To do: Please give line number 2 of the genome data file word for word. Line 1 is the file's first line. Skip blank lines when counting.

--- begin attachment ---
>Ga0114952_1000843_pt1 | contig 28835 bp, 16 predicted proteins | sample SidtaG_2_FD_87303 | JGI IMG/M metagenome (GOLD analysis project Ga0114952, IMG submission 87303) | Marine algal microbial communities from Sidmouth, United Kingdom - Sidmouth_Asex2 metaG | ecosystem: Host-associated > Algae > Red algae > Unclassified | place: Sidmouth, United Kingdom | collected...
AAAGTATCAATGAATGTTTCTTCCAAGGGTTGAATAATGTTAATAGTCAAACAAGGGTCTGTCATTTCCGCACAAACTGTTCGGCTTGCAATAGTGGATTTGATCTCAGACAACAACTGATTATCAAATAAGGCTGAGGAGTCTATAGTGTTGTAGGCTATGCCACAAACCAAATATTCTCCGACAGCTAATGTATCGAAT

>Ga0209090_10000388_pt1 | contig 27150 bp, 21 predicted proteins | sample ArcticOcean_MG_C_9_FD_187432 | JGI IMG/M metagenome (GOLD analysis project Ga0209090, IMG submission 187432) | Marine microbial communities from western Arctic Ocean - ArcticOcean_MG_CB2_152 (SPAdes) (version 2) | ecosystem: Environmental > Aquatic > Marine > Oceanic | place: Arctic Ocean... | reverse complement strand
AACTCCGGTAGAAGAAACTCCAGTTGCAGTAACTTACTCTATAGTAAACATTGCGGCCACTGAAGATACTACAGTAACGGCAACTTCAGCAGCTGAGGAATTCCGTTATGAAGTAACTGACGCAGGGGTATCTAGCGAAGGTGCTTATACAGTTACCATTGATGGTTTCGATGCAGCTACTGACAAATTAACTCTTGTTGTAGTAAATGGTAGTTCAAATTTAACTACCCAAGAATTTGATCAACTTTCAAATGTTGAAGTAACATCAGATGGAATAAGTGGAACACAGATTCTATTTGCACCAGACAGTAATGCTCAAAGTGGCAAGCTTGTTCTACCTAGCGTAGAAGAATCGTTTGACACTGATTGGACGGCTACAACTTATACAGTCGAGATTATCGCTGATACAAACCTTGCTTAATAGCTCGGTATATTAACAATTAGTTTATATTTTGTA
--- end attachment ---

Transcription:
AAAGTATCAATGAATGTTTCTTCCAAGGGTTGAATAATGTTAATAGTCAAACAAGGGTCTGTCATTTCCGCACAAACTGTTCGGCTTGCAATAGTGGATTTGATCTCAGACAACAACTGATTATCAAATAAGGCTGAGGAGTCTATAGTGTTGTAGGCTATGCCACAAACCAAATATTCTCCGACAGCTAATGTATCGAAT